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Green may at present be in control of Rangers. But if supporters withhold their cash, his power will be severely diminished. The other key benefit from Smith’s intervention is its implicit promise of resolving Ally McCoist’s position. Faced with reports that he was about to sack McCoist, Green insisted yesterday that he still backed the manager, but McCoist’s stony silence spoke volumes. If Smith takes the reins, his long-time understudy will have job security again – something that will be vital to the cohesion of the Rangers squad, whatever division they end up playing in next season. Before yesterday’s events, Smith had been keen to stay in the background if possible, preferring to offer sober words of support to others whose actions he deemed to be in the best interests of the club. He backed Paul Murray’s Blue Knights group, for example, when the former director and his colleagues were one of the groups bidding to take Rangers out of administration via a Company Voluntary Arrangement.

“I know Paul through his time on the board and Paul would have the interests of the football club at heart,” he said. “Maybe that is what’s needed at present. If he does get it, then I think that would be good for the football club.”

And he backed the supporters’ Fighting Fund, agreeing to act as a trustee, while making plain his reluctance to have a more active involvement.

“It has been an extremely difficult time for everyone associated with Rangers, but the supporters have shown unbelievable commitment to our club throughout the administration process. and deserve great credit,” he said when the Fund was launched.

“I would do whatever I could, there is no doubt about that,” he added later when asked if he might return to Ibrox. “The Fighting Fund have asked me to be a trustee. I would come back without hesitation, but not in a paid capacity.”

He was especially outspoken about Whyte and the blight he brought upon the club. “How do I feel about him? I’m not sure how to put that,” he said.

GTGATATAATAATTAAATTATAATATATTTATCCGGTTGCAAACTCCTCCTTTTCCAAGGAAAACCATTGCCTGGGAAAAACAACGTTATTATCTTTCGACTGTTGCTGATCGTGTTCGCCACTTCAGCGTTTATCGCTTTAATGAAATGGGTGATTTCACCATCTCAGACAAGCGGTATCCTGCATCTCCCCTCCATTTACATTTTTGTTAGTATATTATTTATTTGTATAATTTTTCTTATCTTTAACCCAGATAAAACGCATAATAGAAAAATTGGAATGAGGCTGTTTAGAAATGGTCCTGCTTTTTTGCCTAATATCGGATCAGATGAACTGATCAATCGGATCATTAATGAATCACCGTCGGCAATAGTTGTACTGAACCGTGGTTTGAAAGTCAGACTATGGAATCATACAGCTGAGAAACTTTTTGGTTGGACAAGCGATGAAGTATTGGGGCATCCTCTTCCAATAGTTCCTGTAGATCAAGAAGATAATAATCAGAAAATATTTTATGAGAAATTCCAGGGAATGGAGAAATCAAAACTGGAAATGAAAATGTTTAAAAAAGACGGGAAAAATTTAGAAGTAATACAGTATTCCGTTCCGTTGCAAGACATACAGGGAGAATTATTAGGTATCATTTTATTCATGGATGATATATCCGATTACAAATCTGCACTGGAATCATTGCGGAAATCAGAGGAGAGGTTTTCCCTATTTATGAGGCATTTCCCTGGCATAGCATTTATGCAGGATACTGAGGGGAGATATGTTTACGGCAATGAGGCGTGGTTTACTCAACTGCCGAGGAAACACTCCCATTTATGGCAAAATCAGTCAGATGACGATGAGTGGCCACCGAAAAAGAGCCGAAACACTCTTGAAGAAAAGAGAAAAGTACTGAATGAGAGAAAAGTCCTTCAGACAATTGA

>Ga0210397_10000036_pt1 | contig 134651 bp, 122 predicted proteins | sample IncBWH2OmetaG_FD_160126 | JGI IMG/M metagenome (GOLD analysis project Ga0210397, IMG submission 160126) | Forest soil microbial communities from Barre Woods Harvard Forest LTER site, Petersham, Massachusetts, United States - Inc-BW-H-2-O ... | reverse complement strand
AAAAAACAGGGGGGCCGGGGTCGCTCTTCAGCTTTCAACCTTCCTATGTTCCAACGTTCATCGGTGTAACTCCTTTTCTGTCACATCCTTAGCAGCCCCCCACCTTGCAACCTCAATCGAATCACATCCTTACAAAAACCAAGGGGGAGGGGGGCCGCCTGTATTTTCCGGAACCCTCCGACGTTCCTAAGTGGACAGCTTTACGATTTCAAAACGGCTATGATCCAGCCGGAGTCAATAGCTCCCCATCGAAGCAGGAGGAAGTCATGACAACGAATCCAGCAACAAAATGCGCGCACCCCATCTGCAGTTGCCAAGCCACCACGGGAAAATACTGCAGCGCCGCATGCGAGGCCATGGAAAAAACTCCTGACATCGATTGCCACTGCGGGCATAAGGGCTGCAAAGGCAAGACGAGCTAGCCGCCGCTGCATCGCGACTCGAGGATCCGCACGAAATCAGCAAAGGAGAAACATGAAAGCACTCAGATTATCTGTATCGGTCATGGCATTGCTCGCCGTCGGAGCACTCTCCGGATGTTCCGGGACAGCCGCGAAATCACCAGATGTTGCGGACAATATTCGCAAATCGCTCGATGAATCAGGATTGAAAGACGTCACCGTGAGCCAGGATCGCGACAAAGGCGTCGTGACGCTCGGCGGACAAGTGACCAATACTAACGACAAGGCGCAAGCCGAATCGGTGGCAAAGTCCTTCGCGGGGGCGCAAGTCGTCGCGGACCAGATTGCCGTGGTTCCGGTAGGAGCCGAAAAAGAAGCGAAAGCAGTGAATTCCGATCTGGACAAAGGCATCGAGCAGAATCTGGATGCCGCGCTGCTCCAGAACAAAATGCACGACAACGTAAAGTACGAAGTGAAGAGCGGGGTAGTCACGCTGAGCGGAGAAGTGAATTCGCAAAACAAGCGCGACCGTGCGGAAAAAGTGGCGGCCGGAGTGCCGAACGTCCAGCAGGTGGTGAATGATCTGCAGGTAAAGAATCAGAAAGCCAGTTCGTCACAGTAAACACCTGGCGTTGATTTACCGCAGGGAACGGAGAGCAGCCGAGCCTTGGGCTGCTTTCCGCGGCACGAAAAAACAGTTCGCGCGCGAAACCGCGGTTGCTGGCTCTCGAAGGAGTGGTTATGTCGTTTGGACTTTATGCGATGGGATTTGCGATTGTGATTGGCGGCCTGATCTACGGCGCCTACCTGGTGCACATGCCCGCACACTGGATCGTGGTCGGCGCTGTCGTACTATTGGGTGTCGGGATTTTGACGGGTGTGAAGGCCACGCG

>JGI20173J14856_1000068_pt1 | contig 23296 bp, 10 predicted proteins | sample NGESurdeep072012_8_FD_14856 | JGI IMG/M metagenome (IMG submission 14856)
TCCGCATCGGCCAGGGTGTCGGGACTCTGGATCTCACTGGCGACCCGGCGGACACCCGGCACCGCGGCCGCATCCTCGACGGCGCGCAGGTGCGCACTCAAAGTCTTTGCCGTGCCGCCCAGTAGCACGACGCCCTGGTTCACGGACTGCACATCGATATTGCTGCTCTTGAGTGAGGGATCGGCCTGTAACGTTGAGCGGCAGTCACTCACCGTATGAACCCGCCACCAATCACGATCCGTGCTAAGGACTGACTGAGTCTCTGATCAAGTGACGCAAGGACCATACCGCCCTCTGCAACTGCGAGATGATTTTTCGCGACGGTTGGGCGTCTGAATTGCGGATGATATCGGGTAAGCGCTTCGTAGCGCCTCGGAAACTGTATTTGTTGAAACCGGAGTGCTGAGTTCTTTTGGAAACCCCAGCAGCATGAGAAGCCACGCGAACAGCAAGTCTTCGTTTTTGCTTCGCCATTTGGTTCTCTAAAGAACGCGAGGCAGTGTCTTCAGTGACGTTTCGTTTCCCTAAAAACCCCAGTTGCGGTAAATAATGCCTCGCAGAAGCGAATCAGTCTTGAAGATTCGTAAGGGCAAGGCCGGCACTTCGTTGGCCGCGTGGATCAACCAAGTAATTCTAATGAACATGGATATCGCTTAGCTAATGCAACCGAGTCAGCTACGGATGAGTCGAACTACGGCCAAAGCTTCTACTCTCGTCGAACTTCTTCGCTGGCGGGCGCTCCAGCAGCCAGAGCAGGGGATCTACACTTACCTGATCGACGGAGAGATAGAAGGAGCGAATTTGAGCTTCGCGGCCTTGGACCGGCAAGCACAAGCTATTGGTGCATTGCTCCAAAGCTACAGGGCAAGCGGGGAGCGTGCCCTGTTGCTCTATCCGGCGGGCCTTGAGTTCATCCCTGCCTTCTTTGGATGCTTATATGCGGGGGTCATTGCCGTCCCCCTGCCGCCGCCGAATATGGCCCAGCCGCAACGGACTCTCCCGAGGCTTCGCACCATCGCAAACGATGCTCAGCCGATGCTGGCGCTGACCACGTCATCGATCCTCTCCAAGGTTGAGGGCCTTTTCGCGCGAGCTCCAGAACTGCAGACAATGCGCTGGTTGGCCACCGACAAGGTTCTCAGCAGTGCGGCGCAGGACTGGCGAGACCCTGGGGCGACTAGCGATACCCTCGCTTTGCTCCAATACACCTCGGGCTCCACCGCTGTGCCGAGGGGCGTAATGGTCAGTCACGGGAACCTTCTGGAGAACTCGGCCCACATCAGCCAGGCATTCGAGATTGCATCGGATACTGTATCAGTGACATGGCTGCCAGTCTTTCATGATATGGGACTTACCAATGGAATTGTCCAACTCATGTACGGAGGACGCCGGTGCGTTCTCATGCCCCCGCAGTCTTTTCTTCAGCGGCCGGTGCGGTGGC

“He had previous of closing down companies and making ordinary people unemployed. That, to me, would maybe sum him up more than anything else. Anyone who could do that in my mind isn’t someone I want to spend a great deal of time thinking about. What I can’t stomach is that, right from the very start, there was an intentional aspect to his ownership. I just hope the club is sold, he’s away and we can forget all about him.”

Smith knows that Rangers’ problems did not begin and end with Whyte, and he has accepted that former owner Sir David Murray must take responsibility for selling the club to him.

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“I think Sir David Murray and the Murray Group have got a bit to answer for,” he said on that subject.

“Sir David has come out and said that he can only apologise. I never thought I would read anywhere a quote from him saying he was duped, but it happened.”

He has also acknowledged that, as manager, he was urging the Rangers board to spend more money at a time when, under chief executive Martin Bain, it was trying to cut back. So, for all that many fans might see his intervention as ‘Sir’ Walter riding to the rescue, he is not trying to portray himself and his friends as saints. Instead, he is saying that he is willing to get his hands dirty to pull the club he loves out of the mire.

Smith has more credibility than any other leading figure in the Rangers story. And, with the active support of a significant number of the club’s fans, he may just be able to pull off an audacious rescue. If he succeeds, he could come to be remembered and celebrated more for that than for any triumph he pulled off in his years as Rangers manager.